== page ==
Many medical conditions, such as chronic pain, cancer and diabetes, require medications that cannot be taken orally, but must be dosed intermittently, on an as-needed basis, over a long period of time. A few delivery techniques have been developed, using an implanted heat source, an implanted electronic chip or other stimuli as an "on-off" switch to release the drugs into the body but none of these methods can reliably do all that's needed: repeatedly turn dosing on and off, deliver consistent doses and adjust doses according to the patient's need. Researchers have now devised a solution that combines magnetism with nanotechnology.

Friday, September 11, 2009

The burgeoning research fields of nanoscience and nanotechnology are commonly thought to be highly multidisciplinary because they draw on many areas of science and technology to make important advances. A recent report finds that nanoscience and nanotechnology indeed are highly multidisciplinary – but not much more so than other modern disciplines such as medicine or electrical engineering that also draw on multiple areas of science and technology.

IBM scientists have demonstrated a promising and practical method that effectively eliminates the mechanical wear in the nanometer-sharp tips used in scanning probe-based techniques. This discovery can potentially be used in the development of next generation, more advanced computer chips that have higher performance and smaller feature sizes. Scanning probe-based tools could be one approach to extend the capabilities, quality and precision beyond the projected limits of current production and characterization tools.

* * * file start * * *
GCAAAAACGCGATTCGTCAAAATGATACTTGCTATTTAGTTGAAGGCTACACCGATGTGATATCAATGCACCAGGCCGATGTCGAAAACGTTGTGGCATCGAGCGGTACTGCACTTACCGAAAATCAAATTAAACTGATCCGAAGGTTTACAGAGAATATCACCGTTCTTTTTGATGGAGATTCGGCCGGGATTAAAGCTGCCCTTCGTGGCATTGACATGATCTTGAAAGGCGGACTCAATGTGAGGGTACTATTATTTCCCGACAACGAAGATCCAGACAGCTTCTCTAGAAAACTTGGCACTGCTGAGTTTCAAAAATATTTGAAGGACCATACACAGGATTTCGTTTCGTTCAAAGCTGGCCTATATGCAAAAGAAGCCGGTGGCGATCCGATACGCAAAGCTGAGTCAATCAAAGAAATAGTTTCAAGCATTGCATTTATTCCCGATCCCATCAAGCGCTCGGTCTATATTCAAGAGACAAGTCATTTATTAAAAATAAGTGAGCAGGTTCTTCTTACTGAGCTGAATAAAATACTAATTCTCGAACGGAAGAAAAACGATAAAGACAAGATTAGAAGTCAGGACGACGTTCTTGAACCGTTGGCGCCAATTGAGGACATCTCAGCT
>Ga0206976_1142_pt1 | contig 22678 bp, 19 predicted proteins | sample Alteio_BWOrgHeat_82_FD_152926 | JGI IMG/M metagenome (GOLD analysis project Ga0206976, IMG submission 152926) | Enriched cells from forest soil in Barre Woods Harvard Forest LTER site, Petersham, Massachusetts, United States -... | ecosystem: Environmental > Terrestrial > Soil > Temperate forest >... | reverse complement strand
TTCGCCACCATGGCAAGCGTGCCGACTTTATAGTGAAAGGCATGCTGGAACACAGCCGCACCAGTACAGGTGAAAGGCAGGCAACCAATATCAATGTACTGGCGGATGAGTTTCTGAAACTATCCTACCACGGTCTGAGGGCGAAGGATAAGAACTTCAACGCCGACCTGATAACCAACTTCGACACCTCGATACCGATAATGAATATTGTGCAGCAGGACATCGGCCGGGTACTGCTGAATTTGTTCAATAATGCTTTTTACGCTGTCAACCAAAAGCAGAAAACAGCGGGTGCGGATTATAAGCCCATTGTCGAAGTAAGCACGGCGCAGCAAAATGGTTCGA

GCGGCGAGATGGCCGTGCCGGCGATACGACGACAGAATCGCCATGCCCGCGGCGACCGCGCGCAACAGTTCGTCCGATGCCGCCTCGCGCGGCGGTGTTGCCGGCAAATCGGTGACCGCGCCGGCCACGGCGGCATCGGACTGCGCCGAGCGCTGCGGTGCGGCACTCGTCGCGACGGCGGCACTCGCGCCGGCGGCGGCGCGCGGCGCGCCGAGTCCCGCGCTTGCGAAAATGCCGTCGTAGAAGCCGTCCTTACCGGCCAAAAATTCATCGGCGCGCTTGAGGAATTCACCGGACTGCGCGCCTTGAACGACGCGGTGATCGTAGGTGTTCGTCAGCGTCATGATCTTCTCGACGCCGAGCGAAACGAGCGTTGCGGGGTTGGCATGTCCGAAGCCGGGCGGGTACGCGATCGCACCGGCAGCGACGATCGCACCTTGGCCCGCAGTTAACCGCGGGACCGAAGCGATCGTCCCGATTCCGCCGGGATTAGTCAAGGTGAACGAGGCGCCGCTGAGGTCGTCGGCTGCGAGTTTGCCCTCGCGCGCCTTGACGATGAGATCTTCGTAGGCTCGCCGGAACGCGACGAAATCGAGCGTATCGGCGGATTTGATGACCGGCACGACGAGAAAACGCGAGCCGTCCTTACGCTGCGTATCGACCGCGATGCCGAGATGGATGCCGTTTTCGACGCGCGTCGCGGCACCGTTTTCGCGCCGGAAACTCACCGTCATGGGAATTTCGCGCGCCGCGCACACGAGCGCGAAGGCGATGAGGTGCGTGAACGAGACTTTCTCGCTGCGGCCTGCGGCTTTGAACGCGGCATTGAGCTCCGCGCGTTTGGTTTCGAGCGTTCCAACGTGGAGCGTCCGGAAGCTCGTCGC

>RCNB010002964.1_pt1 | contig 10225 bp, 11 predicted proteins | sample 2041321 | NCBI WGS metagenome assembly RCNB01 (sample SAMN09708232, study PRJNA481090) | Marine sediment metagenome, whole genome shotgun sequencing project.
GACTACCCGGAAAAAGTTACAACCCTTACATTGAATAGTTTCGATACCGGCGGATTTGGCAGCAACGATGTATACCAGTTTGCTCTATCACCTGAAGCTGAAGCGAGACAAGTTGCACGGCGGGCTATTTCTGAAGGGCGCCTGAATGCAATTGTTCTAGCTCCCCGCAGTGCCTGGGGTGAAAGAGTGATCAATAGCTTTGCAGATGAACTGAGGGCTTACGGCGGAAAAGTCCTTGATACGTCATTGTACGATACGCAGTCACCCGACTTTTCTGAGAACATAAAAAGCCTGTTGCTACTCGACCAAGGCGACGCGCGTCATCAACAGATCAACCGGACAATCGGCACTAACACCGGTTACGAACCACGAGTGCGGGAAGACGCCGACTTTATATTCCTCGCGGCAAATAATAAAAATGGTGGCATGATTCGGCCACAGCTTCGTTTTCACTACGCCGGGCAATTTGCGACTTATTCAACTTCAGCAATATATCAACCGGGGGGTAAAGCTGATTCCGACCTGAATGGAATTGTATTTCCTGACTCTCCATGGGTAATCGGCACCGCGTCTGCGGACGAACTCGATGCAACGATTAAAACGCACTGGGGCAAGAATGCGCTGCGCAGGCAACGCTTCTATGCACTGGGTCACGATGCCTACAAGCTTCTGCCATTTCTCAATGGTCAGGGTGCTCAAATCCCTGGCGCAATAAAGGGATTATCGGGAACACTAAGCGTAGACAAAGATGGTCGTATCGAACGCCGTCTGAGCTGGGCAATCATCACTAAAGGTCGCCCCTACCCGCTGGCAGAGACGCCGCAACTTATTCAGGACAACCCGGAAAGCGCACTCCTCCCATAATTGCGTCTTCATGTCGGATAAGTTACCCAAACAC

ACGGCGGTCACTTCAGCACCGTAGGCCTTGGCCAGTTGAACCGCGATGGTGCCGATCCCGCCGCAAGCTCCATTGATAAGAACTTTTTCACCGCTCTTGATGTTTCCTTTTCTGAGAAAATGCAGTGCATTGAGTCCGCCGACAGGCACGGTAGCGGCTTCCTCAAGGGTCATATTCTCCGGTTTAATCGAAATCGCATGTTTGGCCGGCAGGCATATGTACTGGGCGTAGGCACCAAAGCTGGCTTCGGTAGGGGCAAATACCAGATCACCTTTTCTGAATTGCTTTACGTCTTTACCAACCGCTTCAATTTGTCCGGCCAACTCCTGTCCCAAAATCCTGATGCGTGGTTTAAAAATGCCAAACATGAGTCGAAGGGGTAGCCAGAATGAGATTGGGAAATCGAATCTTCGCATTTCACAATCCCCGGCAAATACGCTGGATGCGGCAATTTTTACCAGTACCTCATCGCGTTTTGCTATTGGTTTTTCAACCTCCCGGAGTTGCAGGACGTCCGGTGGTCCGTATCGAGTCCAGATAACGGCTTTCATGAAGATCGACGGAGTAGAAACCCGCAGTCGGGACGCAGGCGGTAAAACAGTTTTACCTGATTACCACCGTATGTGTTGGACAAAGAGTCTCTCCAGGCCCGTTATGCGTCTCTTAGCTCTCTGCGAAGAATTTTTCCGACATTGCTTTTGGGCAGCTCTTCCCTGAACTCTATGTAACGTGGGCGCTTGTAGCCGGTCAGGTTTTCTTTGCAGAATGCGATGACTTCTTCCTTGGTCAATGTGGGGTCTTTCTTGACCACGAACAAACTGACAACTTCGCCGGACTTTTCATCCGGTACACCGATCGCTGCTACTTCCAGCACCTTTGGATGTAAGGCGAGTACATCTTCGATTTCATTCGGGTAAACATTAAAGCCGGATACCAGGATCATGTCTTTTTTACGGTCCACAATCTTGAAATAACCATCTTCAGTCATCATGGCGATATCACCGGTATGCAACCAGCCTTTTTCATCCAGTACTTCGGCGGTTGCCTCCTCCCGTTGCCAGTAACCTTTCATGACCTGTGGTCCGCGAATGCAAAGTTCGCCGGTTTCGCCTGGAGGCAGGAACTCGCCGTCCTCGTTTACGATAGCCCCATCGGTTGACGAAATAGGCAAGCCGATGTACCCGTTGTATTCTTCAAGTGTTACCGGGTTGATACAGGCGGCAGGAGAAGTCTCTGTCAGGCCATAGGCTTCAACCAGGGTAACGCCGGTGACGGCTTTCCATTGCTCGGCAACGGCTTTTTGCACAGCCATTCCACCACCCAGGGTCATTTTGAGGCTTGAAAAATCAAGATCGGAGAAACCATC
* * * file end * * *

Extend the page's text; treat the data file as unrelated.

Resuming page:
In your office, though, you have a choice between inkjet printers and (usually much faster) laser printers. And soon, nanotechnologists might have this choice, too. Researchers have demonstrated a novel technique for rapidly 'printing' various nanoparticles such as gold nanoparticles, carbon nanotubes, and semiconducting and metallic nanowires, on a photoconductive surface by light, much like a laser printer prints toner powder on paper.

Another nanofabrication technique advances the previously reported NanoGripper. The folks at the European NanoHand project, whose nanogripper design we have covered in a previous Nanowerk Spotlight (Nanotechnology gets a grip), seem to have loved playing with their plastic toy kits as kids. At least that's the impression you get when watching their latest video explaining their proof-of-principle study of scanning probe tips defined by planar nanolithography and integrated with AFM probes using nanomanipulation:

Last week, four papers independently present evidence that magnetic monopoles really exist in nature. To find a magnetic monopole is a Holy Grail of physics. A magnetic monopole is the magnetic version of a charged particle like an electron, and for the last 70 years physicists have believed that one might exist somewhere in the universe. The monopoles discovered this week are not that Holy Grail, but are the next best thing. Rather than existing throughout the universe, they only exist within a special type of material called spin ice.

Advances reported last week have brought graphite's potential as a mass data storage medium a step closer to reality and created the potential for reprogrammable gate arrays that could bring about a revolution in integrated circuit logic design. A team at Rice University shows how they've used industry-standard lithographic techniques to deposit 10-nanometer stripes of amorphous graphite, the carbon-based, semiconducting material commonly found in pencils, onto silicon.

In nanomedicine, researchers have developed a new way to deliver drugs into cancer cells by exposing them briefly to a non-harmful laser. The scientists used cancer cells from mice, and grew them in culture. They then introduced gold nanoshells, with a peptide-lipid coating, that encapsulated "silencing ribonucleic acid" (siRNA), which was the drug that was taken up by the cells. Next, they exposed the cells to a non-harmful infrared laser to release the drugs.